What Happens When You Stop Drinking Alcohol?
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What Happens When You Stop Drinking Alcohol Timeline
It’s a good idea to plan ahead for detox. Knowing what happens when you stop drinking alcohol helps you prepare mentally.
You may have reached the point when your drinking is harming every single aspect of your life. When you arrive at this juncture it is time to start planning for detox and rehab. The problem is that the fear of experiencing what happens when you stop drinking alcohol can be a deterrent to going through detox and withdrawal.
All alcoholics are fully aware of the pain and discomfort of withdrawal symptoms. This is the main reason why people continue to drink even with the negative consequences—because withdrawal is highly unpleasant. The thought of going through the entire detox process can be very daunting.
This is why it helps to prepare yourself ahead of time. Get to know what to expect during the detox process, and what the next steps in recovery will be. The best part is learning about all the good things that happen when you stop drinking alcohol. Get ready now to begin your new, healthy life, free of alcohol.
Planning for Detox and Rehab
If you have made the decision to get help for a drinking problem, congrats! There are some actions you can take ahead of time to make the whole process go smoothly:
- Gather support. Inform your close loved ones about your decision to get sober. Let them know you will need their emotional support in the coming months.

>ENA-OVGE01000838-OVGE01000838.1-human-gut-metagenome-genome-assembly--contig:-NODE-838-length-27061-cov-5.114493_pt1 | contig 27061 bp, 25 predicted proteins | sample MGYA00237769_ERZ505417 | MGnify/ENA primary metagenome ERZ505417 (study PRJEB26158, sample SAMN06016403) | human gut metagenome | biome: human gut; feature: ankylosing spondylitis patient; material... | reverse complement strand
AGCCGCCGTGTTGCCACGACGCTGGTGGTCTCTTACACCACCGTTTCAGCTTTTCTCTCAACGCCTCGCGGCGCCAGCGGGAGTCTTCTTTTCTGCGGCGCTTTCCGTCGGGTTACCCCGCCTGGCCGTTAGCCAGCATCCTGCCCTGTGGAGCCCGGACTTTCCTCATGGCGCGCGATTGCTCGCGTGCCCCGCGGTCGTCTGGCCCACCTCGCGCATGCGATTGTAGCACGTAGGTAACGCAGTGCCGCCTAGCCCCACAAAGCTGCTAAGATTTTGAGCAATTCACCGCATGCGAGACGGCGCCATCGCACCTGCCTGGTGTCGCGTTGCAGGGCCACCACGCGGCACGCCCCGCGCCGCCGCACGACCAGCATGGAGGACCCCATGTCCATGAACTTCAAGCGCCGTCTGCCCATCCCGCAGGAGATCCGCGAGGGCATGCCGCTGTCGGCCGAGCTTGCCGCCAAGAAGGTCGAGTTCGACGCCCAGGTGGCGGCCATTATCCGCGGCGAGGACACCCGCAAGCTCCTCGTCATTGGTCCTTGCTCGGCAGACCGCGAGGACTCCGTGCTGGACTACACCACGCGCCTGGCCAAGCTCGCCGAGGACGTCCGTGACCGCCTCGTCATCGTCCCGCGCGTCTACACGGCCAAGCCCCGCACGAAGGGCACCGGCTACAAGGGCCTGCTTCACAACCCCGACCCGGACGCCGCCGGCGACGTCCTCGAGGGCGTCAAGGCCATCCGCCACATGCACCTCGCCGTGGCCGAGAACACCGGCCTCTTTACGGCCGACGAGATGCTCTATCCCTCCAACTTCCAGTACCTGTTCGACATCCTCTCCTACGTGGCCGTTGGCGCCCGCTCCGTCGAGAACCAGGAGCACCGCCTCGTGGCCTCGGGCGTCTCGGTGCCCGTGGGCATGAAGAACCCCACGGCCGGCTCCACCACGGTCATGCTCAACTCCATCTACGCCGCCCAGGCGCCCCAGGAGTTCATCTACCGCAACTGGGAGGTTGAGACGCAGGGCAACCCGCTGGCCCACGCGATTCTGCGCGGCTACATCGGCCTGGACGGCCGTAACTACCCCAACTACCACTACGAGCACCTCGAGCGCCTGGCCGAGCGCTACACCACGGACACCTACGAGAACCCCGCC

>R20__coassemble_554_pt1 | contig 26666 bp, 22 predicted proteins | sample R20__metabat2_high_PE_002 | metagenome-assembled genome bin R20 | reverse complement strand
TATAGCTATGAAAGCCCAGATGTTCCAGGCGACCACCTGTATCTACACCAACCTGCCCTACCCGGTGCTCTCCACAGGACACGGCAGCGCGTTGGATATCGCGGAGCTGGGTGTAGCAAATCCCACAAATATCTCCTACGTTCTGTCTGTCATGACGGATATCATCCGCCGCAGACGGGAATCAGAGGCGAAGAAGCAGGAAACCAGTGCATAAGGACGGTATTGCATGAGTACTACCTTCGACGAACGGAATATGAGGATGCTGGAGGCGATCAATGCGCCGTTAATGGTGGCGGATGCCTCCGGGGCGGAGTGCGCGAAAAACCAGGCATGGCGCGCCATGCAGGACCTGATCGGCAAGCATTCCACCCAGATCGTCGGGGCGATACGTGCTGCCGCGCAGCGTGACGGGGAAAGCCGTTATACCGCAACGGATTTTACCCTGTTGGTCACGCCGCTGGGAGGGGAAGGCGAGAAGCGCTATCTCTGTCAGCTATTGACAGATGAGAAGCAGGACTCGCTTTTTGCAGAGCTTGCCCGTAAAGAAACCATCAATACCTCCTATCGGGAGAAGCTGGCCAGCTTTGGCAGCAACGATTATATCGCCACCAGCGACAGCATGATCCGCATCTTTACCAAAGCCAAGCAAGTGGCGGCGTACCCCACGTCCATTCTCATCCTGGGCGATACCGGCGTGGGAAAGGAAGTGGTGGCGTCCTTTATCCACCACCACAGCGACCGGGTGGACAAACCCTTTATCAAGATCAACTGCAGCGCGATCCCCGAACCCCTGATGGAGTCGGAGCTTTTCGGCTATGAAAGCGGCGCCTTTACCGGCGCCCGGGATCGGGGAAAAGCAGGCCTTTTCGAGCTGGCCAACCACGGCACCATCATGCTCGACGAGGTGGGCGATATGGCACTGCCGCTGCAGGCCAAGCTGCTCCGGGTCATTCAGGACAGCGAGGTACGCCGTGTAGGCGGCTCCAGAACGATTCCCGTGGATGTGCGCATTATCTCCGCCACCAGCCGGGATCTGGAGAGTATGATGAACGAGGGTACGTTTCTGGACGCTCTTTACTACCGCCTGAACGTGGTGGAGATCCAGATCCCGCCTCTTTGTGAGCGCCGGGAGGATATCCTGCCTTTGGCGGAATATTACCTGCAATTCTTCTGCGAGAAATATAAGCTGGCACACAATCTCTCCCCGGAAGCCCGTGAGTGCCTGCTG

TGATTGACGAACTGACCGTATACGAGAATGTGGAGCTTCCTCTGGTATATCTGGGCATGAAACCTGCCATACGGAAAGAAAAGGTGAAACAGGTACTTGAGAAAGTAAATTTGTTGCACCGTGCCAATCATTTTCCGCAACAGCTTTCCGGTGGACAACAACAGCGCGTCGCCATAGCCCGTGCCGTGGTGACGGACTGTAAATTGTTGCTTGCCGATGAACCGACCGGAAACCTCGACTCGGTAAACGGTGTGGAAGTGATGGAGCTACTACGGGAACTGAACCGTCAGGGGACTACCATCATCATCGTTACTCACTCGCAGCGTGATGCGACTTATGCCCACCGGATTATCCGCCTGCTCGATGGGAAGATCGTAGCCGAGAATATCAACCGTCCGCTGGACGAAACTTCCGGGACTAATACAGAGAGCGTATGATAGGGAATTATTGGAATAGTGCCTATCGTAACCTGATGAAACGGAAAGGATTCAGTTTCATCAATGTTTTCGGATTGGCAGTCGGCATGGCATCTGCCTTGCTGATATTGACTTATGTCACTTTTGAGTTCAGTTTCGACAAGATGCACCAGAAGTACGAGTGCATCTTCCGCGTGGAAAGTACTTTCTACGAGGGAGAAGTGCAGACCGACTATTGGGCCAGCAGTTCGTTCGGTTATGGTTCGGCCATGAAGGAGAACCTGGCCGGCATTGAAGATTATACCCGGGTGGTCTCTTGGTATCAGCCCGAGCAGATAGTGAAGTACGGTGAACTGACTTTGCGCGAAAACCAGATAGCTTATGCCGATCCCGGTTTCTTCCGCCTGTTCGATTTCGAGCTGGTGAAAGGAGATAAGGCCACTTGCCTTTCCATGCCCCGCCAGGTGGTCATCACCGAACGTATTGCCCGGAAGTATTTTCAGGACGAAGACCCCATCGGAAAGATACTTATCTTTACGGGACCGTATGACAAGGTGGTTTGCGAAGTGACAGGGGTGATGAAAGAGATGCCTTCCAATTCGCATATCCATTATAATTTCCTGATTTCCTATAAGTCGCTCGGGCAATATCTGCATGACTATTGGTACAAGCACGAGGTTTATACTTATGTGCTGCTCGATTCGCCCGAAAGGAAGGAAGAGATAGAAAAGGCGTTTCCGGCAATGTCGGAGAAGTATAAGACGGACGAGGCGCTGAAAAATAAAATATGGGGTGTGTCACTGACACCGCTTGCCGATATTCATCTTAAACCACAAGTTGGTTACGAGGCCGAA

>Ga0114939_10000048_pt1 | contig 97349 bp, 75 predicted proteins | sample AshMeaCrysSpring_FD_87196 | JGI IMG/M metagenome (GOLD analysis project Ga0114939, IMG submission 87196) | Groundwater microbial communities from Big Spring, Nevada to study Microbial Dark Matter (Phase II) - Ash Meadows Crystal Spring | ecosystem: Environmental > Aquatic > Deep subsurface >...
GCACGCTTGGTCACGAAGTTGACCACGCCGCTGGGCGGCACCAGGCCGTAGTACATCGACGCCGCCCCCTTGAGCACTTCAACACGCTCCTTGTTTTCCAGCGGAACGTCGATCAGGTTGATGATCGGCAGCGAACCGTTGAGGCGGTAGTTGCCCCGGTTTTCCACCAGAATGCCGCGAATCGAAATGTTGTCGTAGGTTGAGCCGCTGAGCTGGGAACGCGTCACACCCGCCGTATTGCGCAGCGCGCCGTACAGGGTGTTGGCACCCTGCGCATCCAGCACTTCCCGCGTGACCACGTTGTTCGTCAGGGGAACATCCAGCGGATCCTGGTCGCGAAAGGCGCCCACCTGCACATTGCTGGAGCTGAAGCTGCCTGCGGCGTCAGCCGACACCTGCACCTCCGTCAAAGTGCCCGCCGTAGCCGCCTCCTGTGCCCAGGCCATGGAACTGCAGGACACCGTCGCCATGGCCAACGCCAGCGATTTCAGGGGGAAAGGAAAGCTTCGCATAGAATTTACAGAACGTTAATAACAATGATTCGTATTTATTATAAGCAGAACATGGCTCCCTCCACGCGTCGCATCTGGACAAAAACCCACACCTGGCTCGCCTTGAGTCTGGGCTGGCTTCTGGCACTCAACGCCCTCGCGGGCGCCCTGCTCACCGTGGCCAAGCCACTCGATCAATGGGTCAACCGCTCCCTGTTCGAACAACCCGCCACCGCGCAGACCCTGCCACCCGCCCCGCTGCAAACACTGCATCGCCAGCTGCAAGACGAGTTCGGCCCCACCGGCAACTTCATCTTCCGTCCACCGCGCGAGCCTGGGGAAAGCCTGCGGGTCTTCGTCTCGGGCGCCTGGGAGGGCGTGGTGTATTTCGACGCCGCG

- Do your research. Start looking into the treatment options that will follow the detox. Many rehabs also have medical detox services on site, which is preferable.
- Contact your insurer. Each healthcare plan is different, so call your agent and get the details ahead of time. The agent can tell you what services are covered and to what extent, and also estimate your out-of-pocket expenses.
- Meet with your boss. Let your employer know you will be taking a medical leave of absence, and ask them about paperwork and procedures.
- Get mentally prepared. Learn about what to expect in detox, and how the detox team will offer support to help you through it.
What is a Medical Detox?
Prior to starting the detox process you will meet with an intake clinician to discuss your alcohol use disorder. During this meeting, the clinician will ask many questions about your drinking habits.
These include such things as how long you have had the problem, and how much you drink daily. They will ask about your health and mental health, and if you have attempted detox in the past.
All this data helps them plan for your safety during detox. Alcohol withdrawal can be risky, with some serious symptoms that emerge a few days into the process. This information helps them know how severe your symptoms might be so they can offer needed support.
A medical detox is the process during which your body will clear itself of alcohol. As the hours and days pass your vital signs and withdrawal symptoms are closely watched for any signs of trouble. Treatments are offered throughout the detox process to help reduce any discomfort.